Ransomware: Are you the problem?
Businesses may only have themselves to blame if they're struck by ransomware.
Businesses around the world were brought to a standstill in mid-May by the WannaCry ransomware attack. But were the affected organisations indeed victims of the ransomware, or of their own inefficiencies?
Ryan Roseveare, MD at BUI, believes the latter. He says, "IT and security professionals at affected companies have to ask themselves some tough questions. How long did it take before you became aware of the problem? Were you notified on the Friday that the attack happened? If you're a security professional, did you know about the attack as it was in progress, or did you only find out when you arrived at work on Monday morning? What did you do in response to the attack? Did you immediately buy a piece of software to fix the problem? How many e-mails did you receive from vendors trying to sell you products after the fact, or even days later?"
The answers to these questions will define whether you have an effective security response programme in place or not.
Roseveare continues: "If you reflexively bought software, in this case you wasted your money. In fact, businesses didn't need to spend a single cent to mitigate the WannaCry attack. The bottom line is that if your business was affected by this ransomware, your IT department or security professional either in house or outsourced didn't do their job.
"In fact, I'd go so far as to say that if your IT security provider didn't inform you about the WannaCry attack on the Friday as it happened, you need to look at another provider. If they sent you an e-mail marketing a product after the fact, then you need to think twice about their motivation."
Roseveare believes that if businesses were caught out by this particular ransomware, it was entirely self-inflicted. He says, "If your IT department had been proactive and initiated a standard response process and an effective patch management and update programme, WannaCry wouldn't have even featured on your radar. If your response was to buy software to protect yourself going forward, you've probably wasted your money. In fact, we're seeing a rise of what we refer to as Ransomware as a Service - vendors are using ransomware as a marketing vehicle to sell a product. They're capitalising on an incident that doesn't actually require you to buy anything, to sell you stuff you probably don't need.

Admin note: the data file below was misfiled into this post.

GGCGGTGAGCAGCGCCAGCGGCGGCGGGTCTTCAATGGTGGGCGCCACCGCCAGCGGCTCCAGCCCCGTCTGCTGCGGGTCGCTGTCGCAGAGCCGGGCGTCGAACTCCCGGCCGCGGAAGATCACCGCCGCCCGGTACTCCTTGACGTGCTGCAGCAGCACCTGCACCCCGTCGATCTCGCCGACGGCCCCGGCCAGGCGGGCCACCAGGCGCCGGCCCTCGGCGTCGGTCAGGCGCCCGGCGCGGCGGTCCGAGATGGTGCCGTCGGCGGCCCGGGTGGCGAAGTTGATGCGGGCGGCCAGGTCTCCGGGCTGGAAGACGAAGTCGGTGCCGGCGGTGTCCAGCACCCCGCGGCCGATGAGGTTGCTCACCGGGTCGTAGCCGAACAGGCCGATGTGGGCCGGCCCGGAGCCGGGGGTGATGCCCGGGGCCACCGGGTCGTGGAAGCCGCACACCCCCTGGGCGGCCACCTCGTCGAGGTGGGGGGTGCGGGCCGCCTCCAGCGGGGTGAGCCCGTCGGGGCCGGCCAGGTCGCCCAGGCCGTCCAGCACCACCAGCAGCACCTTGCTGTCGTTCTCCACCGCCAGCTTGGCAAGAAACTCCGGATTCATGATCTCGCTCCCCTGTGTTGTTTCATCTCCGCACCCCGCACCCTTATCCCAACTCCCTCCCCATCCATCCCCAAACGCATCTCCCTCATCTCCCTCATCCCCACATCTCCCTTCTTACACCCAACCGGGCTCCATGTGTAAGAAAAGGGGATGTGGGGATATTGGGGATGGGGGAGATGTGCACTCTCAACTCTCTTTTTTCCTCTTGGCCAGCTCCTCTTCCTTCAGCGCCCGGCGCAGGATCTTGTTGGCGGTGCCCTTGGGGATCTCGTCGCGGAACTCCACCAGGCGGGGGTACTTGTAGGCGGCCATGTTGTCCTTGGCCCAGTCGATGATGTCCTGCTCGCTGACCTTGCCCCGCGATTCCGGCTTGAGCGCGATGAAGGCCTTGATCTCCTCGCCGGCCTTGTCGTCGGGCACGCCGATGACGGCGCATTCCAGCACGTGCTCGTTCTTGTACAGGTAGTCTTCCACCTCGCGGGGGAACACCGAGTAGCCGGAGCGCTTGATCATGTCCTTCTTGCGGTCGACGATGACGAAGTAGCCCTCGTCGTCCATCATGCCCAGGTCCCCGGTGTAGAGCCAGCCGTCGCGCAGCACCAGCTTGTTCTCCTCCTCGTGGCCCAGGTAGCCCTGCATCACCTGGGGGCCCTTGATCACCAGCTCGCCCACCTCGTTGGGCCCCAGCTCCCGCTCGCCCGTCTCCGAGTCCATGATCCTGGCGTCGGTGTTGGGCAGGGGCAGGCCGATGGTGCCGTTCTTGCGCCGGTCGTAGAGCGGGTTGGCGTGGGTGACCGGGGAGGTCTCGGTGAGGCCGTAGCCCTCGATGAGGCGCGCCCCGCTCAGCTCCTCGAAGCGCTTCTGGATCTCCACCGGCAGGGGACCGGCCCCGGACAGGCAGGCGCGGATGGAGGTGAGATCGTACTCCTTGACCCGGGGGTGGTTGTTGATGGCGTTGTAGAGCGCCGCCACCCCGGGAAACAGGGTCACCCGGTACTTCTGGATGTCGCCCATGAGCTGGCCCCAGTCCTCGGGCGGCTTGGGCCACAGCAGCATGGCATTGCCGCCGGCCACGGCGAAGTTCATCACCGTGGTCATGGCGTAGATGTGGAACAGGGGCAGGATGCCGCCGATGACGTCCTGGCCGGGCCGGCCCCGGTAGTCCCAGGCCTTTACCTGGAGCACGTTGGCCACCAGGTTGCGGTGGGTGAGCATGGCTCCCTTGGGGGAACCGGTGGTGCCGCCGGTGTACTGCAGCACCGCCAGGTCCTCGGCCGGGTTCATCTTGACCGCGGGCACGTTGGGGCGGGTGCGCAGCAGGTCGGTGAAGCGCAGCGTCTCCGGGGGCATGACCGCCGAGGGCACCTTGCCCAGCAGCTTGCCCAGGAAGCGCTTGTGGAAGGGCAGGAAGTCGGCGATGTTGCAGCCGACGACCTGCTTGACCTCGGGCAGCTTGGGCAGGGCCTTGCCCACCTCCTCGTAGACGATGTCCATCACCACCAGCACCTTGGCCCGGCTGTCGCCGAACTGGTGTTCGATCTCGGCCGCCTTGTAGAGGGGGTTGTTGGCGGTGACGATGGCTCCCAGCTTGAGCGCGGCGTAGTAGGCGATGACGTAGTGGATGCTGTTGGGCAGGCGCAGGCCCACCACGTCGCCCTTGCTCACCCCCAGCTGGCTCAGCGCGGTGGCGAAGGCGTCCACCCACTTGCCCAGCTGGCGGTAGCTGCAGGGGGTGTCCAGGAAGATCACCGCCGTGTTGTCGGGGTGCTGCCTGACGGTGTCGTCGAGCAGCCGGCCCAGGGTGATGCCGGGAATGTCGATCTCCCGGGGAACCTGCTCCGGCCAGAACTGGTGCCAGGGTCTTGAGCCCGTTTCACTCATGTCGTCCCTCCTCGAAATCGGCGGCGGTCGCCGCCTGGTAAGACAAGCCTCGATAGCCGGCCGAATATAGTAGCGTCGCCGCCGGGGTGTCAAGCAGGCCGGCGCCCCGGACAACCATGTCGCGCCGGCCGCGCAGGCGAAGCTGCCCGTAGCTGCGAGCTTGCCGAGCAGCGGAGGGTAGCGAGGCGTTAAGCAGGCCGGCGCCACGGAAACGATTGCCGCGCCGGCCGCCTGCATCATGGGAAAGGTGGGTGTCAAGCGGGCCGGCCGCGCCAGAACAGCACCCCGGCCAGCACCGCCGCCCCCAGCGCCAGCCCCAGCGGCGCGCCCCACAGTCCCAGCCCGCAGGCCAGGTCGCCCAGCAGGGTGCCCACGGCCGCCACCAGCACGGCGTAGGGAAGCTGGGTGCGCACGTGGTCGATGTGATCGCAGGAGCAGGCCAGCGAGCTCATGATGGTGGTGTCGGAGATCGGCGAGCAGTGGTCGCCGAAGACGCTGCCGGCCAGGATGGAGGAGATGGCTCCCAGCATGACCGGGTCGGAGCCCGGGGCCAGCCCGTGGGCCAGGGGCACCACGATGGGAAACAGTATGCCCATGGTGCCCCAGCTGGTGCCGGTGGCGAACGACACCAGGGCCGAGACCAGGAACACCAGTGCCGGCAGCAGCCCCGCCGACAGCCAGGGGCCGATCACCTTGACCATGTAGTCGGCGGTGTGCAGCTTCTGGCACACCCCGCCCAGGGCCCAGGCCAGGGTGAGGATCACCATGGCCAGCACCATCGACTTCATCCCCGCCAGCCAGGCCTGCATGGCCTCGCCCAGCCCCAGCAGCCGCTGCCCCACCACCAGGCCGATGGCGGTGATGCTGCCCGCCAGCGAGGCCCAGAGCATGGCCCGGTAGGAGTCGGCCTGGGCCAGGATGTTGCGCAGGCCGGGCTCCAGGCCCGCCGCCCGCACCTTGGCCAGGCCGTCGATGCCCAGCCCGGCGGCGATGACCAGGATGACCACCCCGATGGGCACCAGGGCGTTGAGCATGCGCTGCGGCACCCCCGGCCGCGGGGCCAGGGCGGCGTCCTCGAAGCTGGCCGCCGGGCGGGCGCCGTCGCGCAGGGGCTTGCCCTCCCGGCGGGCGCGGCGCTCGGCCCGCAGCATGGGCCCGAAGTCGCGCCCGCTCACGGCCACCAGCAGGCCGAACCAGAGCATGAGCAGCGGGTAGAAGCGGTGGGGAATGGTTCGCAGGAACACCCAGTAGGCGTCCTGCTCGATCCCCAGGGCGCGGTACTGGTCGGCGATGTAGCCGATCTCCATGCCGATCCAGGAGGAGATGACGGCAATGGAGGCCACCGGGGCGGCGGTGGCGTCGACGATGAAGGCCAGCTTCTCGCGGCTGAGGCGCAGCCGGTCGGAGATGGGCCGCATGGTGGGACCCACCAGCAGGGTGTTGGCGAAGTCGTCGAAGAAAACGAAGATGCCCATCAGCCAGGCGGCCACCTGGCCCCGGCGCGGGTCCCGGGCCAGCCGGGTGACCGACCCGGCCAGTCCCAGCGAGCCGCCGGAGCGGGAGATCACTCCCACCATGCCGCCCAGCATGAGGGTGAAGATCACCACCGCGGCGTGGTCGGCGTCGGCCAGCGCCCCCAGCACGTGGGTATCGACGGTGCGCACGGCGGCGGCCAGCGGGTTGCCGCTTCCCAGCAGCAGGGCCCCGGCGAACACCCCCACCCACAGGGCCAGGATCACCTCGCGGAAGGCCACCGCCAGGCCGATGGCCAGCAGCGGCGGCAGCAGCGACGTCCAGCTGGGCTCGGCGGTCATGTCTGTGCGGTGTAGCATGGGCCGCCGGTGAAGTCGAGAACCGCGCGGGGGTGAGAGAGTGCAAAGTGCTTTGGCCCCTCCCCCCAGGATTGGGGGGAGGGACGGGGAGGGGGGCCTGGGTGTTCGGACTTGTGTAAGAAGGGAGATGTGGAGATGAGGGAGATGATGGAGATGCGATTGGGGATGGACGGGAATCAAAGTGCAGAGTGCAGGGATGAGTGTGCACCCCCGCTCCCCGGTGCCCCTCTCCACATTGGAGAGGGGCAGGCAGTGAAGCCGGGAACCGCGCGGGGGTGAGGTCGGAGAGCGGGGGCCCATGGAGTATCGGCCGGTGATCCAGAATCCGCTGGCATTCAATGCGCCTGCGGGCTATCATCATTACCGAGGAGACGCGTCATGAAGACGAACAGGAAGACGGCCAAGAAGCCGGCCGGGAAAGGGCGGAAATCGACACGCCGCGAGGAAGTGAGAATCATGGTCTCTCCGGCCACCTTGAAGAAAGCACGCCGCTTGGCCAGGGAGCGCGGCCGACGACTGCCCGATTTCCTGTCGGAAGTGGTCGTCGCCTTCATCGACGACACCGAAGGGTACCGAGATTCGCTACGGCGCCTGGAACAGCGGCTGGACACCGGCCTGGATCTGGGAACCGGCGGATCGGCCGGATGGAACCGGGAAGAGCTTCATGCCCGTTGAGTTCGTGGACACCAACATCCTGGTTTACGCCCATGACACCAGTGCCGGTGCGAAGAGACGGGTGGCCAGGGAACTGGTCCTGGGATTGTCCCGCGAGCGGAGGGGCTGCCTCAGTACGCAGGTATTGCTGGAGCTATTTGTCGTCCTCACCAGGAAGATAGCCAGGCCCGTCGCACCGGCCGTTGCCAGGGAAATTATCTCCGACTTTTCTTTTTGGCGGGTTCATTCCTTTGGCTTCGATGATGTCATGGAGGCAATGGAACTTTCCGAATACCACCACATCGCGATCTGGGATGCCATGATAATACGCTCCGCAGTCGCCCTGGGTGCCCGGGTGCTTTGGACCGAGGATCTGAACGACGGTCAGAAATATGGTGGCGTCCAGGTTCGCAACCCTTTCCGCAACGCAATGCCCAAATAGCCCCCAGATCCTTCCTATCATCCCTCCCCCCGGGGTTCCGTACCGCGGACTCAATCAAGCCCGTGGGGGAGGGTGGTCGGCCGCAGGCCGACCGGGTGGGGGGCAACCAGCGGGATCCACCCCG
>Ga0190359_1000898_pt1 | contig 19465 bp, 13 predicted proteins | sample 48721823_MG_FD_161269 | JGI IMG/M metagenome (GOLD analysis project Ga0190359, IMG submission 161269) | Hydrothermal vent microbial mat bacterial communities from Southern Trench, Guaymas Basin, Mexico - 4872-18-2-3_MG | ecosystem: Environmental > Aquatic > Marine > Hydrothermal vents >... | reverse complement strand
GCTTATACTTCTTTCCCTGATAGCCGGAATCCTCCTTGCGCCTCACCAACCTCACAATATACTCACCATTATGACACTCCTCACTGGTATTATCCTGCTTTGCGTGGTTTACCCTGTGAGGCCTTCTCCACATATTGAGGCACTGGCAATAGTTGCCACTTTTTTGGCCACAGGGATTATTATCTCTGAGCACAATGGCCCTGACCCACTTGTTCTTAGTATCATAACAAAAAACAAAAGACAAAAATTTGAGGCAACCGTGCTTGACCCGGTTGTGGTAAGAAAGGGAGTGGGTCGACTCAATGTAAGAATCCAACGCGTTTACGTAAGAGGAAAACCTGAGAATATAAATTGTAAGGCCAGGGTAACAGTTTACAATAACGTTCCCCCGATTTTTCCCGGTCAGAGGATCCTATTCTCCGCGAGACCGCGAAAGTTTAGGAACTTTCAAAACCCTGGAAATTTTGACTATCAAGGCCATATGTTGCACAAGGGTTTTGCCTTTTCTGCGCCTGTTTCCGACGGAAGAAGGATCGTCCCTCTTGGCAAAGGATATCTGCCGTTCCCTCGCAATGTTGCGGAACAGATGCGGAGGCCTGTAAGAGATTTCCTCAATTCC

"A proper security advisor would have told you about the ransomware attack on the afternoon that it happened. If you only found out on Monday about this attack or that your business was affected, then that was far too late you did not do your job and perhaps some introspection is needed."
Businesses must examine their security response processes in terms of how they managed the attacks. Roseveare explains: "You need to interrogate whether all of your systems could be affected all the time, in this case did you communicate to everyone in your organisation over the weekend to explain what had happened and what they should do about it? Or did you come in on Monday morning, get an e-mail from a vendor and buy some software you didn't need?
If we look at the timeline below, businesses should have had at least three months to prepare for this particular attack. If you still got caught, then it's time to reassess your practices and your providers."
16 January - US-CERT issues advisory on new SMB vulnerability.
10 February - First infection of WannaCry.
14 March - Microsoft releases patch for CVE-2017-0144.
27 March - second wave of attacks.
14 April - Shadow Brokers releases EternalBlue exploit code.
10 May - CVE-2017-0144 exploit is added to Exploit.DB.
12 May - new wave of WannaCry attacks begins, using EternalBlue exploit to spread.
12 May - Microsoft releases CVE-2017-0144 patch for Windows XP.
12 May Kill switch domain #1 is sinkholed.
13 May - a new version of WanaCry surfaces.
14 May - Kill switch domain #2 is sinkholed.
17 May - notice displayed on infected computers claiming files will be decrypted if ransom is paid.
Roseveare concludes by issuing a warning: "We know that this is going to happen again, WannaCry wasn't the last ransomware attack, it certainly wasn't the first one, just this week there has been another outbreak and they are going to continue for the foreseeable future.
"What are you doing to protect your business? Or have you become complacent because you bought something? My recommendation is that you adopt a proactive approach, re-evaluate your policies and responses, re-evaluate your vendors!"